10 Things about HIV/AIDS
On 1st December, we celebrate the World AIDS Day. There’s new finding on HIV/AIDS that can we learn such as :-
1. Most Don’t Have Their Infection Under Control
- Only 1.1 million people with HIV have their condition under control, where under control means the virus has been suppressed. The report from Centers for Disease Control and Prevention show that most of HIV/AIDS don’t get proper treatment.
2. Bone Marrow Transplants Could Play A Part In Being HIV-Free
News outlets reported this year that two men with HIV and cancer no longer have detectable blood levels of the virus after receiving bone marrow transplants for their cancers. The finding suggests that under the cover of anti retroviral therapy the cells that repopulated the patient’s immune system appear to be protected from being re-infected with HIV source from Brighan and Women’s Hospital told ABC News.
3. No Cost HIV Treatment Could CUt New Infection Rates
- New HIV infection rates can be dramatically lowered by making antiretroviral drugs free, according study from Canadian researchers.
4. Many Young People Don’t Know Their HIV Status
- More than half of HIV-infected young people are unaware that they have the virus.The report also showed that for young people, 72 percent of the new HIV infections were in men who have sex with men, while almost 50 percent were in young, African-American males, Reuters reported.
5. More People are Living with HIV Than 10 Years Ago
- The number of people living with HIV has increased by 18 percent from 2001 to 2011 according to a report released this year from the United Nations Programme on AIDS. The people around the world living with HIV is about 34.2 million people.
6. The Cost Of HIV Drugs is Decreasing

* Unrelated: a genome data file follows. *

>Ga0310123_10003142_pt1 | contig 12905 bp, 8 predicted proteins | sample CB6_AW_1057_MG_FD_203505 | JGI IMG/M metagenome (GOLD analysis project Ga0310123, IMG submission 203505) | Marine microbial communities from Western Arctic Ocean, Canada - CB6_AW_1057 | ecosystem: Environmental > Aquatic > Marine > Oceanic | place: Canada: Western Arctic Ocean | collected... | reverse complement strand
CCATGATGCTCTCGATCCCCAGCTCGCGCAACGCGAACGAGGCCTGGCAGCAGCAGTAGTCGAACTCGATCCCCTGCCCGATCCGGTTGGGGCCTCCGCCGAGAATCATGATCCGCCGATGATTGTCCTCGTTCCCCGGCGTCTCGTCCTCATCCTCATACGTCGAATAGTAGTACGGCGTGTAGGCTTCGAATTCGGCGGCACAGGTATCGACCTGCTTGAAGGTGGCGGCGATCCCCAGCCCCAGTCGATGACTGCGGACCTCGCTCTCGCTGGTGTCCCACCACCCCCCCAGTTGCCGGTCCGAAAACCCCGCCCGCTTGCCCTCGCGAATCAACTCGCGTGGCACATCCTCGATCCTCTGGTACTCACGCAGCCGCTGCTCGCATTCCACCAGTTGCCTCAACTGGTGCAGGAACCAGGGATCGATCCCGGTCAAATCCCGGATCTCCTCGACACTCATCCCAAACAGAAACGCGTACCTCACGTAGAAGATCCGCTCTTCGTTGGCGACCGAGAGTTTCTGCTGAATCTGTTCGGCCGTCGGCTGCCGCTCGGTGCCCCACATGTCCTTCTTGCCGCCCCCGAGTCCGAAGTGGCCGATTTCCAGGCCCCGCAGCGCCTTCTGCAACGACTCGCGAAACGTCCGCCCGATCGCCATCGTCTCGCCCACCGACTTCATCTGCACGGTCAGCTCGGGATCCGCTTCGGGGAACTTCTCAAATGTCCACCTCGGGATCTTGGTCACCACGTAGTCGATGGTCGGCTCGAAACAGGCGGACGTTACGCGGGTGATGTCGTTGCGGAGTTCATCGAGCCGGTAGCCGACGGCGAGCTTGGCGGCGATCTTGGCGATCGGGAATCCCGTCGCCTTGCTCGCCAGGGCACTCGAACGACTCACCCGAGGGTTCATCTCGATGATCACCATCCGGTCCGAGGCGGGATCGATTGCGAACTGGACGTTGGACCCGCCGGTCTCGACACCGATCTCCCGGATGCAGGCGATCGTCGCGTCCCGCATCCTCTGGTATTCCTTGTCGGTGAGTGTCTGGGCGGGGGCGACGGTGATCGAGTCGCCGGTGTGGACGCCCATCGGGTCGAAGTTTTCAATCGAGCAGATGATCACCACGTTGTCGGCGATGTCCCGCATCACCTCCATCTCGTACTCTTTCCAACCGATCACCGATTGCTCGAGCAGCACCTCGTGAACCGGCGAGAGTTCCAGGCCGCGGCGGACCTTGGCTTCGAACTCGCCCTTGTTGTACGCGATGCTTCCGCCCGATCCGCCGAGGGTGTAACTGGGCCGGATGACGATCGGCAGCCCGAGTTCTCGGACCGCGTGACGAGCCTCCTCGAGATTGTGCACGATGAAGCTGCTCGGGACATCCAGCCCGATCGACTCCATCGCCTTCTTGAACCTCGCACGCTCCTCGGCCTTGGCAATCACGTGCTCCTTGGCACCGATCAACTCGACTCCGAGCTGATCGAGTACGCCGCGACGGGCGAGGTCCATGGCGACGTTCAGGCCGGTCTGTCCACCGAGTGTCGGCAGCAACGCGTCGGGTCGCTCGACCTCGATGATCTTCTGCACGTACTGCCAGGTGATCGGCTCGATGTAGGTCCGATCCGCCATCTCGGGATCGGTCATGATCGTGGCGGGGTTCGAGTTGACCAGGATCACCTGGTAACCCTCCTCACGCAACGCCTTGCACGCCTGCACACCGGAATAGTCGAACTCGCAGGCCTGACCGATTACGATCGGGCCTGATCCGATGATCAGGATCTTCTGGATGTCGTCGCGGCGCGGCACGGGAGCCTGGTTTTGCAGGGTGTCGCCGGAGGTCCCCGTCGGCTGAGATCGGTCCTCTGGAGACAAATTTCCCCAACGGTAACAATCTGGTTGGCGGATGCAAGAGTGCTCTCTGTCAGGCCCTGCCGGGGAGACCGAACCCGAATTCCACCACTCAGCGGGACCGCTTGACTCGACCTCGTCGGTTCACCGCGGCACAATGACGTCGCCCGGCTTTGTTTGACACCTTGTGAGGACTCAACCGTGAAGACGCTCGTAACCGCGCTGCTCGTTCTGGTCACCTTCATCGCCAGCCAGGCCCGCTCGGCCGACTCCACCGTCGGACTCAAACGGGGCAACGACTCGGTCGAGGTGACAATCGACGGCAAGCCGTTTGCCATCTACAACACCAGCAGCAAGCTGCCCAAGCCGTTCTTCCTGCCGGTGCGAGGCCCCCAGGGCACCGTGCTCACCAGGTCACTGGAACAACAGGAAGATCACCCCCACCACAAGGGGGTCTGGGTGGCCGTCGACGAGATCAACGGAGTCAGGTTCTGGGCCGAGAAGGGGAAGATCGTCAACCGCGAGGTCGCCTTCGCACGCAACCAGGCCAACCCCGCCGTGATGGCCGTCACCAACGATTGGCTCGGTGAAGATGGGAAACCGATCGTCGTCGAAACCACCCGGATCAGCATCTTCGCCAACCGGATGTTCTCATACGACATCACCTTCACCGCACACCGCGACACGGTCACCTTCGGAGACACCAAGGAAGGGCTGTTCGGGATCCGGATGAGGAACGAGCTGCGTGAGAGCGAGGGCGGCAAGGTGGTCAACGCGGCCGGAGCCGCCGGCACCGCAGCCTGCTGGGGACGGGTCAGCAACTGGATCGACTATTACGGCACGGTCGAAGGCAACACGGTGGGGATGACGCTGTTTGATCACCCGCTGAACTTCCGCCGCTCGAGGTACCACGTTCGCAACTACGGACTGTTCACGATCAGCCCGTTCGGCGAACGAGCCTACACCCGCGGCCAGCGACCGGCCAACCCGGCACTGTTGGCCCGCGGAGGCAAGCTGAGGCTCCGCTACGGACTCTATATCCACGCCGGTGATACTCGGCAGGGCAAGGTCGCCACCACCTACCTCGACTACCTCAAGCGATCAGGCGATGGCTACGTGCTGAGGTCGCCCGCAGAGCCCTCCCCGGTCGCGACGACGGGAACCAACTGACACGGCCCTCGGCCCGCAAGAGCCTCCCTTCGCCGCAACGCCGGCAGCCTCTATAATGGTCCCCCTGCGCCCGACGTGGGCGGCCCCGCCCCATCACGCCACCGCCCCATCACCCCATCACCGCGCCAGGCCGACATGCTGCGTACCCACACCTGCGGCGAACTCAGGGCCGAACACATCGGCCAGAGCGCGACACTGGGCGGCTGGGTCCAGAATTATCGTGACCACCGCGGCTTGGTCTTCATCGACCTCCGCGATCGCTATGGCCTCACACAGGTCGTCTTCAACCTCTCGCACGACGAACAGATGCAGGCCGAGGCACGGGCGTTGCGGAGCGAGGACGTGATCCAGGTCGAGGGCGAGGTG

- A year’s worth of the drugs used to cost $10,000 in 2000 for one person; now, it costs $100 a year according Reuters report.
7. HIV Treatment Truvada Can Also Be Used As A Preventive Measure
- The Food and Drug Administration this year officially approved the drug Truvada which has been used since 2004 as a treatment for HIV to preventive measure for people who don’t have the infection but are at high risk for it.
8. Engineered Stem Cells Could Play A Part In Fighting HIV
- The journal from University of California, Los Angeles found that it’s possible to genetically engineer stem cells to attack living HIV-infected cells in mice.
9. Pretty Much Everyone Should Be Screened for HIV
- People should be screened for HIV even if they’re not at high risk of contracting the infection according to US Preventive Service Task Force. he recommendations would mean that everyone between the ages of 15 and 65 should be screened for HIV, even if they’re not at high risk for it, Reuters reported.
10. People Should Be Treated With Antiretrovirals as soon As They’re Diagnosed With HIV
- According to new guidelines from panel of the International Antiviral Society-USA, they advice that all HIV patients should be treated immediately with antiretrovirals. The recommendations are counter to previous guidelines which said that antiretrovirals should only be used if the CD4 count – a measure of immune cells in a person’s body – becomes less than 350 cells for every mm3 of blood.
Source :- HUffingtonpost